h'gy to operate tlio mine and the metal recoveries which were the main
It Is expected that the new plant
1 he turning over early in the sum-
when the present mill at the
ilter will begin Healing Rosslaud
Tlio cost oE this new mill will
feed considerably the estimate. Us
aclty, though, will be greater than
dually inieiideil, and additional
binary Installed will improve ihe
tul recovory.
'hu prollt nnd loss account for the
r makes Interesting reading in all
'CHied in the milling Industry. It
■s that, fn dovolopmont, fiUtJIl
I spent at HosHland. and 160,408 at
Sullivan mine. Custom broi, lend
buillii'ii wero purcliOBOd lo llio i *
[he CLUB CAFE
1
Y   YOUR   BREAKFAST,   LUNCH
DINNER AT THK CLUB CAFE.
i   All our food is the best
that the market provides.
'TRY OUR  COFFEE
j     Served with Pure ('ream
Milk and Cream
DIRECT FROM
Big Butte Dairy Farm
phone io
FRAME'S BREAD
IS GOOD BREAD
HIb Pies, Cakes and Pastry  can   not  bo   beaien.
THE HOME BAKERY
Phone b!      •      Jiorlmry Ate
CRANBROOK CLEANERS
AND DYERS
lEvcry Garment sent to us to he
Cleaned or Dyed Is given
Our Utmost Care.
Our knowledge ot the business
Is your assurance ot satlstttctlon
here,   phone, and we will call,
or brlug us your work.
He Clean and Dye Everything.
moire iw
GEORGE E. BOWER
L.R.A.M.. A.R.C.M.,
Musical Director
Cranbrook Musical Society
Teacher ot Singing, Violin and
Piano
preparation '"r Musical Bxanv
Inallons
US AltMSTKONU AYH.
Phont MIS Cranhnpiili, ll.C.
PARK v. it a M c« i E
Flour and Food Merchants
Hay und tlraln ot All Kinds
HuiiBon Avenue
Crnulirnok
OftVo Phono ;*::   lies. Phone 1110
ini'W.!/.,,, :...,       	
ANADIAN
PACIFIC
IHAMmOOk TKAIJi TIMES
87 DAILY—To Nelson, Vancou-
er, Spokane, «to.   Arrive 12.10 p.
; leave 12.20 p.m.
18   DAILY—To   Fernie,   Lett
.ride*. Medicine Hat. Calgary, etc.
LrrlTt 4.10 pjn.j leave 4.10 p.m.
feature of the operations in 1921, continued Into 1922, the costs reaching
i heir lowest point about mid-summer
In iho latter part of the year there was
.some Increase in the cost of both lead
and zinc, duo partly to increased wag
e:i ami partly to u falling off ln grade
ol' the Sullivan ore, each of which will
lie referred to later.
The proeent wage scale* are about
8816 por cent, higher than the pre
war scales, ordinary aupplloB ure
about M) uor cent, and coal and coke
well above pre-war prices.
l-IUMYAIt MICKS
The prices received for metals at
tbo boglniiing of the year were apprm-
Imatoly pre-war prices. Tbe prices
tor lend, sine and copper Improved
steadily, till at. the end of tbe year the
prices for lead nnd zinc wero from 40
cont. to Tifl per cent, above pre-war
os. An tbo lurge accumulation of
scrap metals hns been absorbed it
nly reasonable to suppose that if
metal prices fall again there will
t corresponding drop in tho cost of
Indian, purtlaularly as tlie prices
'ailing In 1921 and the Orst part of
! wero actually below the cost of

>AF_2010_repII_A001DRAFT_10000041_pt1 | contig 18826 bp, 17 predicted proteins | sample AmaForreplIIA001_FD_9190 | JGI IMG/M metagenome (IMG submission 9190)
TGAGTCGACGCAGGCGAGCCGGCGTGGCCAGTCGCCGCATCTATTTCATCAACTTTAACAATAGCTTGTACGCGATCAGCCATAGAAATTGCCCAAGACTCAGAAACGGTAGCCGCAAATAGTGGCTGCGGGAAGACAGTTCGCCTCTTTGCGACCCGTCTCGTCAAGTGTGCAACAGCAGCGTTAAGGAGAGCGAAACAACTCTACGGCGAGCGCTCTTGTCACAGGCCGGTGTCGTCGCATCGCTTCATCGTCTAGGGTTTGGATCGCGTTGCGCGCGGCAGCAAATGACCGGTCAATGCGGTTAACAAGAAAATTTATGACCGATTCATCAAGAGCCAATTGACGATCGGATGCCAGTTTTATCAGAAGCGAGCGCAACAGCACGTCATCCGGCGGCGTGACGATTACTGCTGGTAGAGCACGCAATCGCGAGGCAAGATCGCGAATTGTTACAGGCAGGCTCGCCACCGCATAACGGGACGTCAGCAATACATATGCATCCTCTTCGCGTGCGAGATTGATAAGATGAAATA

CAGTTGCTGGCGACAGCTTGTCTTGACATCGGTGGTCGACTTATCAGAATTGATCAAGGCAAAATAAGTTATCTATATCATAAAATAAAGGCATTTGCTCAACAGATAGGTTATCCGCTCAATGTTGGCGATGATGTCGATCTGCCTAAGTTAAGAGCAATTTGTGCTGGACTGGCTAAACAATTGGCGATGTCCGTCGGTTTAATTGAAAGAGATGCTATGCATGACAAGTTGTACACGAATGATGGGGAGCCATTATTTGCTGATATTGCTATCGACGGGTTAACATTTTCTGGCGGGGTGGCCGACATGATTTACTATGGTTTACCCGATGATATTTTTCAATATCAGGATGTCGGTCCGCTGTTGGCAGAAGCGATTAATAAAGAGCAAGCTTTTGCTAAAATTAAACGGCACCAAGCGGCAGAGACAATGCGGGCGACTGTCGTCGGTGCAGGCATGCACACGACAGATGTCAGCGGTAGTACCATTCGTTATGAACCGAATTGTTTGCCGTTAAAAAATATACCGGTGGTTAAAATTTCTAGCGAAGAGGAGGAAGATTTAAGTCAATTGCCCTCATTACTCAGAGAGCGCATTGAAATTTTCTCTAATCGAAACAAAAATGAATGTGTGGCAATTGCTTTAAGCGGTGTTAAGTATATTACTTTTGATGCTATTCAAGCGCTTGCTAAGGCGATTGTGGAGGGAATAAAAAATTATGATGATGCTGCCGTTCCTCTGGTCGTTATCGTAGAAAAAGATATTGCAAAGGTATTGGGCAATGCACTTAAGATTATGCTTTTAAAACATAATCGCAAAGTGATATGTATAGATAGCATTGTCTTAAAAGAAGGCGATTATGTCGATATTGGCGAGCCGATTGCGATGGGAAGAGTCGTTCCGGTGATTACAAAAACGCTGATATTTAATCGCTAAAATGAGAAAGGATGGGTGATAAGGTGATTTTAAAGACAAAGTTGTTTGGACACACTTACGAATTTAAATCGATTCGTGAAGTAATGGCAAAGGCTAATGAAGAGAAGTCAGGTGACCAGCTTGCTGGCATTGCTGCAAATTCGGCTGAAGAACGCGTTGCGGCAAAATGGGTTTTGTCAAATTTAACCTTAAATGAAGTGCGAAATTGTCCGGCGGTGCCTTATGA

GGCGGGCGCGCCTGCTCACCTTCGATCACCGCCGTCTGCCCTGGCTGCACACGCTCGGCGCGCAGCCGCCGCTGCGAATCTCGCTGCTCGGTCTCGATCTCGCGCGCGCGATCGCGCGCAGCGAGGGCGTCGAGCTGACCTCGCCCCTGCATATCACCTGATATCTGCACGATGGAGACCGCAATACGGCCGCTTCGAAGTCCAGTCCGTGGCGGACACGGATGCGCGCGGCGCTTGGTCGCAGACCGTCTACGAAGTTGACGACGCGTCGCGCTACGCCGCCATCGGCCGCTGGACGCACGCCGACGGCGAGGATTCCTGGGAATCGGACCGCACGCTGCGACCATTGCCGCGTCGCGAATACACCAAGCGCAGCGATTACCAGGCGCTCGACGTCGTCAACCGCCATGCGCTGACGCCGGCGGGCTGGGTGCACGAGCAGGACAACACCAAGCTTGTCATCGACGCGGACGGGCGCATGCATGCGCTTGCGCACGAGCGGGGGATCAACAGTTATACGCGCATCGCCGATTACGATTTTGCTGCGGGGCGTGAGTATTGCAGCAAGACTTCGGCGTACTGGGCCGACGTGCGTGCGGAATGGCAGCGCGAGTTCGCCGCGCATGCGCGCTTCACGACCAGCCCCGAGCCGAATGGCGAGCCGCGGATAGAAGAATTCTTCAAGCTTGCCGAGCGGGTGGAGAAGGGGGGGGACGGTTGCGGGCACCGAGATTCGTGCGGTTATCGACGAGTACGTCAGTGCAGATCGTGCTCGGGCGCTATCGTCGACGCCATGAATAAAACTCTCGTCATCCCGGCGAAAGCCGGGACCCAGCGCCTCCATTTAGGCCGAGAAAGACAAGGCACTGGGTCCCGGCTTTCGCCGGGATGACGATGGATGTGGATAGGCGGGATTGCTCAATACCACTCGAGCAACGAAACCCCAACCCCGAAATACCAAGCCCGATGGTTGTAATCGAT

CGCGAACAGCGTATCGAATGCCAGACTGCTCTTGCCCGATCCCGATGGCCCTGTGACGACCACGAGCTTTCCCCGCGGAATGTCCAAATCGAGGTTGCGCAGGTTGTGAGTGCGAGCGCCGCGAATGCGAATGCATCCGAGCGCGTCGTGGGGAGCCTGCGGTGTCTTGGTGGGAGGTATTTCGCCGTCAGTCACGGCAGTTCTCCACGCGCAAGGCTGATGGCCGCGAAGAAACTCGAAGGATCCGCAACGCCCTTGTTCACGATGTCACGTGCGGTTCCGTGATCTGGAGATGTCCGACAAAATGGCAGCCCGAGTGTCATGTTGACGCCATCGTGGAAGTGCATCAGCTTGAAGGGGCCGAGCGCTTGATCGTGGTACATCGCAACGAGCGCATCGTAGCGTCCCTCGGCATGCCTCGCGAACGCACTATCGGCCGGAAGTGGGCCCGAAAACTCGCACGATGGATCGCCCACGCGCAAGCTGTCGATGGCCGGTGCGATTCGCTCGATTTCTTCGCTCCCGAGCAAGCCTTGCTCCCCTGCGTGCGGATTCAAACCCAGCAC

production hy most producers.
Tbe cents are greatly Influenced by
the tonnage, of metals produced, and
consi quently everything which may
add to production is of first importance.
The experimental concentrator at
Tadanao has made excellent progress
during the year. Very substantial increases in the recoveries of silver
lead mid zinc have been made over
last year's work, from ore carrying
considerably lower percentages of
thoso metals.
This mill has been operated at over
capacity during the entire yew, and
consequently better extraction will be
made when the new mill at Kimberley,
with its ample capacity, is in operation.
Owing to the difficulty of getting
machinery nnd supplies and to the
excessive cost of the same, it was decided to undertake more manufacturing in the Tadanac shops.
Practically all the machinery of the
now Sullivan concentrator, with the
exception of the primary crushing
plant, and the electric motors, is being
made in these shops. The costs on
this machinery compare very favorably with the manufacturers' quotations, while the workmanship is of a
much higher grade than Is customary
to-day.
THK kIMBKKLKY
CONCENTRATOR
Tho construction ot the Kimberley
[ concentrator plant was authorized at
' tho end of May.   Work was started
! on the llrst ot June, and has been
' pushed ahead as fast as the drawings
; can be made, and should be completed
aboul midsummer.   The mill will be
one of the most up-to-date plants in
tin-   world.     Its   capacity  will  vary
i largely with the grade of ore shipped
, bul it should probably be rated as a
j 8.000-ton mill. Instead of the 1,500-ton
mill originally intended.   The buildings  are   steel   frame,   gun It e  walls.
! roofed with .. x 4 lumber ou edge with
ia specification felt tar nnd gravel covering.   All floors nnd foundations are
concrete or steel.
The process used Is a new flotation
| process Which has been developed nt
the Tudanao plant, selecting out tlrst
'■ the lead sulphide, then tbe gtno sul-
phtdo,  leaving  the Iron  sulphides as
i .IHngt,
; Tim mill proper Is designed so that
ii catl easily he enlarged at a compar-
ialivrly nmall expense. The proliiulu
jury crushing plants nro capublc of
j handling 9,600 tons in eight hours.
FOB!. L'ROVtDKS
I'ltOULEM
The very unsatistnetory condition of